We had the good fortune of connecting with Jet Eveleth and we’ve shared our conversation below.
Hi Jet, can you share the most important lesson you’ve learned over the course of your career?
Since I was a child, I’ve dreamed of becoming a monk. I imagined it was like being a puppet who had cut its own strings. I wanted to live beyond feeling reactionary. However, performing as an improvisor and clown has taught me that I can pull my own strings for the pleasure of others.
The job of the clown is to play with the wild horses of their own emotions. Over time, the clown becomes a horse whisperer, calling their own feelings out for a ride or signaling them to stay in the stable. Through this discipline, one can learn to be both the puppet and the puppeteer. For this reason, the stage has become my monastery. Plus, I heard monks can’t have dogs.
Can you open up a bit about your work and career? We’re big fans and we’d love for our community to learn more about your work.
When someone asks me about my work, I say I’m an artist or a clown. Then I see that confused look on their face. I quickly follow up with, “I was in a cirque show in Vegas.” That helps the person next to me on the plane move on to “So how long will you be in Atlanta?”
For most of my working years, I have toured as a sketch and improv artist. More recently I performed at Caesars Palace in the cirque show Absinthe. The show is indescribable, but the Huffington Post came close with, “Risqué, dangerous and mind-altering… poetic, beautiful, inspiring and insulting. The greatest show on earth.” I played a Pee-wee Herman-esque character or ”clown” who hosted the show, stitching the acts together through physical comedy and improvisation. However, I hesitate to use the word “clown” because most people picture a red nose, a birthday party, or Stephen King’s IT when the reality is, I pretty much never eat kids.
Clown is a word with many meanings. For me, it simply refers to comedy that does not find its origins in the mind, drawing instead from anything and everything else: the body, the spirit, the ensemble, the moment. As intangible as meditation or The Force, clown is more or less a state of being. Charlie Chaplain captures this state in his films, and we see it in the emotionality of Lucille Ball, Chris Farley, and Melissa McCarthy. It is why we laugh at children and animals and delight in their naïveté. Appropriately, the word “naive” comes from the French word for “natural” or “just born.” Clown allows us to carry this innocence into our adulthood.
I tried to leave clowning behind once, but I didn’t last long. After a short time in TV and film, I felt disconnected and lost. That feeling led me to study with teachers who cultivated the intangible aliveness I was chasing. I went to the Pyrenees in Spain to study with a man named Wim Hoff. His mission is to set people free of their minds using meditation, breath-work, and ice immersion. Later I enrolled in The School of The Awakening program to study with a man named Eckhart Tolle. His book A New Earth was assigned reading by my first clown teacher Paola Coletto. His words are simple and serve as a lighthouse to those who want to return to the state of presence that resides within themselves.
In the quiet of quarantine, I assembled a theater company devoted to this sense of aliveness with LA-based artist Deenah Vollmer. Our process is committed to exploring the state of awe while pushing the boundaries and definitions of modern clown. Somewhat in contrast to the recent resurgence of theatrical clowning in Los Angeles, our focus is on ensemble rather than solo work. Hoff stressed in his teaching that our bodies yearn to be part of a tribe and that our disconnect from the whole is the root of so much suffering. To see synchronicity in a flock of geese or the complicity of a theatrical ensemble reminds us of this primal truth. Through the Highland Park Clown project, we aim to examine the human condition through the lens of play while paying tribute to its ancestry in Commedia dell’arte.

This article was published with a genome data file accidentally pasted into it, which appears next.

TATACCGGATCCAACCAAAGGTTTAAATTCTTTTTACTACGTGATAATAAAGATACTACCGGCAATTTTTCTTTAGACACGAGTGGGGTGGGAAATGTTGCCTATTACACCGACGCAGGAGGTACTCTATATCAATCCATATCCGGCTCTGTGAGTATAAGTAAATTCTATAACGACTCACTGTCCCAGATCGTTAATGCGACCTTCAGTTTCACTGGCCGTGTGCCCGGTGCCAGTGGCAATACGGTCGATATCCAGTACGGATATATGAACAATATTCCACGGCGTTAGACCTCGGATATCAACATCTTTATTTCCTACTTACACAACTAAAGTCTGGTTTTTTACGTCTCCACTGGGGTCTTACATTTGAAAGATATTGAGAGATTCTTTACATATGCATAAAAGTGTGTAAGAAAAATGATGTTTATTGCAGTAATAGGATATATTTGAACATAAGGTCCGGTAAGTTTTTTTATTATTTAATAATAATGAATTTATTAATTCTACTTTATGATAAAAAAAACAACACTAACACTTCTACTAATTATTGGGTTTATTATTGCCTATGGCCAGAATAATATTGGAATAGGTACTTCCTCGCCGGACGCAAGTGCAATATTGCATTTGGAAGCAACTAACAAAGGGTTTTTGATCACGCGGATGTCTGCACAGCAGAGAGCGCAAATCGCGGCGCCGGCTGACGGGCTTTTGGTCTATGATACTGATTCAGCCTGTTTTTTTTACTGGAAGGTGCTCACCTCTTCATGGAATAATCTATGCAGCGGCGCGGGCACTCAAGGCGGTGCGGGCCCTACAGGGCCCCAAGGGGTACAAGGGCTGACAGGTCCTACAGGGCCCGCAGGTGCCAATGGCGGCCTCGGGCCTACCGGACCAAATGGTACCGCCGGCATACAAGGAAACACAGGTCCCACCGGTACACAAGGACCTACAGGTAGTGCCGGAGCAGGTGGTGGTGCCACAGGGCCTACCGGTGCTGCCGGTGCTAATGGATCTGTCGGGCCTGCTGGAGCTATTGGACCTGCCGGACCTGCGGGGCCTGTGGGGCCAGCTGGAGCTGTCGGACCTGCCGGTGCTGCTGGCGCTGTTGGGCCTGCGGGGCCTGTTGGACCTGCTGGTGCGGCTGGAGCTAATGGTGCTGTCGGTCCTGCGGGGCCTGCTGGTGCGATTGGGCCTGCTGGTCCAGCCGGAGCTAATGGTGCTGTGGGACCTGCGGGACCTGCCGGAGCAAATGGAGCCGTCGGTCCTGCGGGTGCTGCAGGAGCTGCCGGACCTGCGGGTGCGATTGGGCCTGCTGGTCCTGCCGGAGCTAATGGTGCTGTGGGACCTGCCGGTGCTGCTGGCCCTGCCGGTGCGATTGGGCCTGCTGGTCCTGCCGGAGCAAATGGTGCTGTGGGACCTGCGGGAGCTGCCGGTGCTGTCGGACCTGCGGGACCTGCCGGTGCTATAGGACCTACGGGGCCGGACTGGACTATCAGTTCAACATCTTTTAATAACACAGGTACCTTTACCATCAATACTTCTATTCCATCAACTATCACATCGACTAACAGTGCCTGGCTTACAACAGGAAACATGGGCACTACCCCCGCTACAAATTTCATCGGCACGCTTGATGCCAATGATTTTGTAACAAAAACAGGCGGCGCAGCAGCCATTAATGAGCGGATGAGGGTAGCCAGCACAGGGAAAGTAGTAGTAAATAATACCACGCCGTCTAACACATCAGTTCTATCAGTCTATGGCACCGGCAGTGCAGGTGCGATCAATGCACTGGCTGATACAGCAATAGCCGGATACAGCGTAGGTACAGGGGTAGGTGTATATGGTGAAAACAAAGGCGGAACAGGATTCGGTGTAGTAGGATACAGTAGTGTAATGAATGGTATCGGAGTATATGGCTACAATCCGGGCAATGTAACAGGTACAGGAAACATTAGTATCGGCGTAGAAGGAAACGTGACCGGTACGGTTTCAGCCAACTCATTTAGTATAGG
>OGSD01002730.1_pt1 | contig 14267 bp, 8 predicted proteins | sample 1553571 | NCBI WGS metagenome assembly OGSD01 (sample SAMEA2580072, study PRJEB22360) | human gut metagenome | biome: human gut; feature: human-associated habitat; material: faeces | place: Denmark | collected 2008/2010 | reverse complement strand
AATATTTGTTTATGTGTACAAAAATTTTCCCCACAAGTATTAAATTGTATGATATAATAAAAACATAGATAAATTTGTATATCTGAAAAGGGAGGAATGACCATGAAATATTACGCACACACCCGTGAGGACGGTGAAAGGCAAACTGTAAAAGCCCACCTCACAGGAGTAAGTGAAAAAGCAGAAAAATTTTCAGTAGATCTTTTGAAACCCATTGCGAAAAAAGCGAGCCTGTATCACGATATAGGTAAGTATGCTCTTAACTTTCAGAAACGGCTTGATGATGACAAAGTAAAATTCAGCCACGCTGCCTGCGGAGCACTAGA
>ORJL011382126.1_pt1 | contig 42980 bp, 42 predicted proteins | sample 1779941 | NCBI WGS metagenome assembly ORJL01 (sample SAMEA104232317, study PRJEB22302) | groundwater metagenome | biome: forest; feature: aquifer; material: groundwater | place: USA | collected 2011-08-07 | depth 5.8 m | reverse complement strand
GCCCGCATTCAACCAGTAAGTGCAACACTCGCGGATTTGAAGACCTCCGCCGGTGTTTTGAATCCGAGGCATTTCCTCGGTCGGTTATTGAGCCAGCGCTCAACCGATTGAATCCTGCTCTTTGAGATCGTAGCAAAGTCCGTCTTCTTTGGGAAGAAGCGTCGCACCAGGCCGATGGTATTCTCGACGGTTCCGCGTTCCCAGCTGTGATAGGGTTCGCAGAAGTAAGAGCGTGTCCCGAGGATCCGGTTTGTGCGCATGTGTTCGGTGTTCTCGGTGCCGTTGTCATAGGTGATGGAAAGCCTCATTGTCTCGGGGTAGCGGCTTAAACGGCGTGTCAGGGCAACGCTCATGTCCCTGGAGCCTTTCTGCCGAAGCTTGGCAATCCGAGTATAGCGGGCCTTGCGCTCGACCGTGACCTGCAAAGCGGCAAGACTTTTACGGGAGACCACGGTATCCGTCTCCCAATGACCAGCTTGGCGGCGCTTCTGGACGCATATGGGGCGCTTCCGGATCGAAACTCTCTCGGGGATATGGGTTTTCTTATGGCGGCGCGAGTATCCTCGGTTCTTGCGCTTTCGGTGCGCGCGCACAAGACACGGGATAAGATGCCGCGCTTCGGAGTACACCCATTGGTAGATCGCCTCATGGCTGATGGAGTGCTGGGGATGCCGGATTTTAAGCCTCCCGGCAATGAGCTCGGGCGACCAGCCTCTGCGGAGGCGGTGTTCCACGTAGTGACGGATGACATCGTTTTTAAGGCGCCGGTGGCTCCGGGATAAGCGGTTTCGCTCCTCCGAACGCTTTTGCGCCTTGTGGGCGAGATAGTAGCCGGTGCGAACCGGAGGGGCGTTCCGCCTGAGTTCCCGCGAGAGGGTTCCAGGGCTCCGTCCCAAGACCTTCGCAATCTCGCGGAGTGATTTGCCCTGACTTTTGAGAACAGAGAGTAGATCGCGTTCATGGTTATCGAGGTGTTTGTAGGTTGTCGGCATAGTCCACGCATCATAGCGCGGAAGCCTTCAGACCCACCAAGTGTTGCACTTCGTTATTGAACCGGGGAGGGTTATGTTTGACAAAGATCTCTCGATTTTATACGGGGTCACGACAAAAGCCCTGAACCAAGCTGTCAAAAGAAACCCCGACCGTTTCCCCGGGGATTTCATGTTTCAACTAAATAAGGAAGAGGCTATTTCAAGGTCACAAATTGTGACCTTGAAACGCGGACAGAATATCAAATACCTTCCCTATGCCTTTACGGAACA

When asked ”What is clown?” I usually just change the subject. But if there were a gun to my head I would say, ”Wow dude, you really want to know about clown. It’s mostly just falling down, falling in love, or farting. How did you get that gun on the plane?” In simplest terms, clown is a celebration of the physical (and therefore vulnerable) side of the human experience. When the performer embraces this “muchness” of life, they serve as a mirror for the audience to see and laugh at themselves from a safe distance. Practicing this art has opened me to the potential of every moment on and, more importantly, off stage. As Eckhart Tolle might say, we are merely the moment posing with titles and names.
If you had a friend visiting you, what are some of the local spots you’d want to take them around to?
I would check out the South Pasadena Farmers’ Market and Ernest E Debs Park. I would recommend an acupuncture treatment at Alhambra Medical University Clinic; it’s wonderful care at a low cost. I also love the yoga classes and sound baths at Kinship Yoga in Highland Park. Don’t miss the wildy funny and beautiful show called Nervous (@definitelynervous) at Stories Bookstore in Echo Park. And of course, everyone should attend Clown Church (@clownchruchla) at Silver Park Arts before they die.
Shoutout is all about shouting out others who you feel deserve additional recognition and exposure. Who would you like to shoutout?
I dedicate this shout out to the Highland Park Clowns. The cast has been diligently working throughout the quarantine, focused on the beauty of process over the validation of product. When we witness art that values the whole over the sum of its parts, it resonates with a deep truth that lives in all of us. The greatest laughs of our lives won’t be with strangers. They will be with the ones we love.
Facebook: ClownChurch LA
Mike Kosinski, Camila Ibarra